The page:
OBJECTIVE: Treatment resistance is a challenge for the management of schizophrenia. It is not always clear whether inadequate response is secondary to medication ineffectiveness, as opposed to medication underexposure due to non-adherence or pharmacokinetic factors. We investigated the prevalence of subtherapeutic antipsychotic plasma levels in patients identified as treatment-resistant by their treating clinician.
METHOD: Between January 2012 and April 2017, antipsychotic plasma levels were measured in 99 individuals provisionally diagnosed with treatment-resistant schizophrenia by their treating clinicians, but not prescribed clozapine. Patients were followed up to determine whether they were subsequently admitted to hospital.
RESULTS: Thirty-five per cent of plasma levels were subtherapeutic, and of these, 34% were undetectable. Black ethnicity (P = 0.006) and lower dose (P < 0.001) were significantly associated with subtherapeutic/undetectable plasma levels. Individuals with subtherapeutic/undetectable levels were significantly more likely to be admitted to hospital (P = 0.02).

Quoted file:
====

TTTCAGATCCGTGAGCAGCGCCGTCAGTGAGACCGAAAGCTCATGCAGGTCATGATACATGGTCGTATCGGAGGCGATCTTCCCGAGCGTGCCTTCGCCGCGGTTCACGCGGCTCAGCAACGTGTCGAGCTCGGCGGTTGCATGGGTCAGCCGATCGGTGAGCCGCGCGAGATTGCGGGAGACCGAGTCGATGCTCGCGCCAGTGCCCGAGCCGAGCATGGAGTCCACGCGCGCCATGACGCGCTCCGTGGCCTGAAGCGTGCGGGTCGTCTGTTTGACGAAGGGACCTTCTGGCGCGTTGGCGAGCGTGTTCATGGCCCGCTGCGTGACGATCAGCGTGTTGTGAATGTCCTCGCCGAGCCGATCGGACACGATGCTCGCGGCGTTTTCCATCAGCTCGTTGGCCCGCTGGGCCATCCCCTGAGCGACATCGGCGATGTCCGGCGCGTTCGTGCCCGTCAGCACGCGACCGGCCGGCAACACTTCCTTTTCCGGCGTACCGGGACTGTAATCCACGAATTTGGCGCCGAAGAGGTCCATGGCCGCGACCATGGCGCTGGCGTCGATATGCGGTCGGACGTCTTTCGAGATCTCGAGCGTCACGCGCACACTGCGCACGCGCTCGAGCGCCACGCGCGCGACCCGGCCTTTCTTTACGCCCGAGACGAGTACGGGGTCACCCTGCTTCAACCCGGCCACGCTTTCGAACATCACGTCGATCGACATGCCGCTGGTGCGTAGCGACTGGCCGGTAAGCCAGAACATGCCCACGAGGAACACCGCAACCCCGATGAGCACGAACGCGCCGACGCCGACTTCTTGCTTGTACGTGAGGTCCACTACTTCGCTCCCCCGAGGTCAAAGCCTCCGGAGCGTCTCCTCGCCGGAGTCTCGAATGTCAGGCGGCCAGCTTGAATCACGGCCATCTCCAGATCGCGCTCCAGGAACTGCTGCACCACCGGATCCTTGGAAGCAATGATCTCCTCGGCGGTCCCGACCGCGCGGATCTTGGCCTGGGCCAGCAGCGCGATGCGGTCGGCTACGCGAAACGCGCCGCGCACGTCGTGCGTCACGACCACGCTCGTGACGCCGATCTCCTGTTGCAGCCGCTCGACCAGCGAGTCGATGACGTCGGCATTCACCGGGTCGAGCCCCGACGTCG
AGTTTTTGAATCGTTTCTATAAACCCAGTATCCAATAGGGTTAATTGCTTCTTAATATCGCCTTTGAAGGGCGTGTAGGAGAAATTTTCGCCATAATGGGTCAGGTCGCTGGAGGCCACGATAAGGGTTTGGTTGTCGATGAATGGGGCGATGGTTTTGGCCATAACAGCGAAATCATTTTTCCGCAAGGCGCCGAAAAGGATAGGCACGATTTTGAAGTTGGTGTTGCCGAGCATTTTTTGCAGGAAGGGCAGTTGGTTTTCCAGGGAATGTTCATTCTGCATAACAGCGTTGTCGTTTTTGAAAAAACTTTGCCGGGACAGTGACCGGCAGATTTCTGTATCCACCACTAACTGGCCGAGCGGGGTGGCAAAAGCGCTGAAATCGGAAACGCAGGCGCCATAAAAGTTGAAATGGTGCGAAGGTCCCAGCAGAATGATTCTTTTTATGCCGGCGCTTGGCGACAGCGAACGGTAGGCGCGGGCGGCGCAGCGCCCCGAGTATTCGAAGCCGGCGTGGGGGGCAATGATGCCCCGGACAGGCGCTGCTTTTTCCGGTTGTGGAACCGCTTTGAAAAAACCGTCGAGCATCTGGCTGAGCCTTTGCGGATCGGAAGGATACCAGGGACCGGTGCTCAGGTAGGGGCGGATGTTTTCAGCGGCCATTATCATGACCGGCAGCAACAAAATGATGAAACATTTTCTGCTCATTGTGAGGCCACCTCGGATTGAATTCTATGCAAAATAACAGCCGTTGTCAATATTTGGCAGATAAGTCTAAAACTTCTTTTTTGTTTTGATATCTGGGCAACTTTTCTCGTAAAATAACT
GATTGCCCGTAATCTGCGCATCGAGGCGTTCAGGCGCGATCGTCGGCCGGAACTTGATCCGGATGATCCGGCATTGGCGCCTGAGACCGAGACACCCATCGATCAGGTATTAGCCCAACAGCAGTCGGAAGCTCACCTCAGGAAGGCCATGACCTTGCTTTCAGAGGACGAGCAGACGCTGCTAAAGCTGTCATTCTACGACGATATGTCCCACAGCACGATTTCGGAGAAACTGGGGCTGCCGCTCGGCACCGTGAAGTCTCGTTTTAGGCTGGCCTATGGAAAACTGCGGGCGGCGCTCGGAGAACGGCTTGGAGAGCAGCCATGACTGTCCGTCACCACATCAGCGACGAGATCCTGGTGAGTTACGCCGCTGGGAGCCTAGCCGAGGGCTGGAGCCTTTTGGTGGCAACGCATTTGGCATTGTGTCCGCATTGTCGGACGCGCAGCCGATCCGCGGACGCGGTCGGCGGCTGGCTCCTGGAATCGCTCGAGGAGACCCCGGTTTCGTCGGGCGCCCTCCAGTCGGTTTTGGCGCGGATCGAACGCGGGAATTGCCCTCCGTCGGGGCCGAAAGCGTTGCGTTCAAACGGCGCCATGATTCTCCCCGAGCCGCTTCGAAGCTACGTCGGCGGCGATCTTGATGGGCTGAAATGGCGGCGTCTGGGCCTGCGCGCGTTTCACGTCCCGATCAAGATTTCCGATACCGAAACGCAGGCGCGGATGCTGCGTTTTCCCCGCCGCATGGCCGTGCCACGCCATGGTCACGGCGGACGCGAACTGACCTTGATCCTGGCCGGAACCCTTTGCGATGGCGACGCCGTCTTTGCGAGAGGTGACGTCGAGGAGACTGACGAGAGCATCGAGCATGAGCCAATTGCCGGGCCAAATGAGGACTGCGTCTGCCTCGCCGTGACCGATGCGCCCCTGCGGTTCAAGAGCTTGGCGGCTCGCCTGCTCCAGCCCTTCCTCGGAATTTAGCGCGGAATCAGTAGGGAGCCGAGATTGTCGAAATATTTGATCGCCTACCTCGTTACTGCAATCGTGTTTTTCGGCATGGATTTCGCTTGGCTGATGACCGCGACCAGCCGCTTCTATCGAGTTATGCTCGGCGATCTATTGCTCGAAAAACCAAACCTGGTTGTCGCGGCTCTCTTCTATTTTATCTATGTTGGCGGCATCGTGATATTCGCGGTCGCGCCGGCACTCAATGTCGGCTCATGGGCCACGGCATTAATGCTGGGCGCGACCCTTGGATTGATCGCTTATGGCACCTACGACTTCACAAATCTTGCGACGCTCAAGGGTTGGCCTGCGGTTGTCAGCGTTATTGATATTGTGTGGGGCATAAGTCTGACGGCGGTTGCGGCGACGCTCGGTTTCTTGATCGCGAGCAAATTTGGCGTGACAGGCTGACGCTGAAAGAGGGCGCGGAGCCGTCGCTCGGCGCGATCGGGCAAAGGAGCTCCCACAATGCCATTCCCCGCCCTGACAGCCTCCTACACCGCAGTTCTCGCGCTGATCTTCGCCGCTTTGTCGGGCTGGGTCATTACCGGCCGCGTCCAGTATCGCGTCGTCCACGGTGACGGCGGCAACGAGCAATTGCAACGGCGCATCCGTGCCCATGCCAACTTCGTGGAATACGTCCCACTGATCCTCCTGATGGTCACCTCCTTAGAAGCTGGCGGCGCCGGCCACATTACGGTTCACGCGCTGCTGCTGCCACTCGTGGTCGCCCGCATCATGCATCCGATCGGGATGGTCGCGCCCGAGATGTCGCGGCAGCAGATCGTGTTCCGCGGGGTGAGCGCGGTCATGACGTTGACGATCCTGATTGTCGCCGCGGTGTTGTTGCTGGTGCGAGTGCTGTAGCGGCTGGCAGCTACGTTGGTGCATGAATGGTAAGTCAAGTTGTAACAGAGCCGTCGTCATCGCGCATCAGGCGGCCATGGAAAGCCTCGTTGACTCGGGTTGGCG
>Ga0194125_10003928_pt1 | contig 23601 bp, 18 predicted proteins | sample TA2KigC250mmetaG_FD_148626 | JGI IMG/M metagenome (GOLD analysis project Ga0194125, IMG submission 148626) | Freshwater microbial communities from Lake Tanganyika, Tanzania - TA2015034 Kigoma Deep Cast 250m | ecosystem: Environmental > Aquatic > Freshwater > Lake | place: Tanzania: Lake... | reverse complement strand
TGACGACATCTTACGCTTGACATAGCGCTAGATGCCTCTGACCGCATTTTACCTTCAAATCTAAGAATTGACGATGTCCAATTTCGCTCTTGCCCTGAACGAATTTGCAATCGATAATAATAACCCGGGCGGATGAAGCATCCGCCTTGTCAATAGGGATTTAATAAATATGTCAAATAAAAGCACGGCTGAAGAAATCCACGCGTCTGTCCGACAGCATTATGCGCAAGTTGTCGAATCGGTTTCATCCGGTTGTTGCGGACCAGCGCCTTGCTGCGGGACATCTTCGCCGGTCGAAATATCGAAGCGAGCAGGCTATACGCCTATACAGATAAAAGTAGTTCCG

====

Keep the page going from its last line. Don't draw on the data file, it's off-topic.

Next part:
CONCLUSION: A significant proportion of patients considered treatment-resistant have subtherapeutic antipsychotic plasma levels, and this is associated with subsequent admission. The presence of subtherapeutic plasma levels may suggest a need to address adherence or pharmacokinetic factors as opposed to commencing clozapine treatment. While antipsychotic levels are not recommended for the routine adjustment of dosing, they may assist with the assessment of potential treatment resistance in schizophrenia.
- Journal Article